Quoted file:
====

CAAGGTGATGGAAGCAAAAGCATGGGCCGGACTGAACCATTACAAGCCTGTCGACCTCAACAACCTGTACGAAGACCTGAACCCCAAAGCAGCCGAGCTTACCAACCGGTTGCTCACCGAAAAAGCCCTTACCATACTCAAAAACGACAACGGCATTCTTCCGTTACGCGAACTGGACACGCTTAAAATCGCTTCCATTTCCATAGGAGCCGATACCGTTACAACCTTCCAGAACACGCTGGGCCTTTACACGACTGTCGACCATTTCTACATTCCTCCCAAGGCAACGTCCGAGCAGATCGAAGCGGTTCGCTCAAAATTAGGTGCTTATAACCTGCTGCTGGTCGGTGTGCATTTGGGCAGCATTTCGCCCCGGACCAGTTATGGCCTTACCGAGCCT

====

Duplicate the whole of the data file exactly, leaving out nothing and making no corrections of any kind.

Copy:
CAAGGTGATGGAAGCAAAAGCATGGGCCGGACTGAACCATTACAAGCCTGTCGACCTCAACAACCTGTACGAAGACCTGAACCCCAAAGCAGCCGAGCTTACCAACCGGTTGCTCACCGAAAAAGCCCTTACCATACTCAAAAACGACAACGGCATTCTTCCGTTACGCGAACTGGACACGCTTAAAATCGCTTCCATTTCCATAGGAGCCGATACCGTTACAACCTTCCAGAACACGCTGGGCCTTTACACGACTGTCGACCATTTCTACATTCCTCCCAAGGCAACGTCCGAGCAGATCGAAGCGGTTCGCTCAAAATTAGGTGCTTATAACCTGCTGCTGGTCGGTGTGCATTTGGGCAGCATTTCGCCCCGGACCAGTTATGGCCTTACCGAGCCT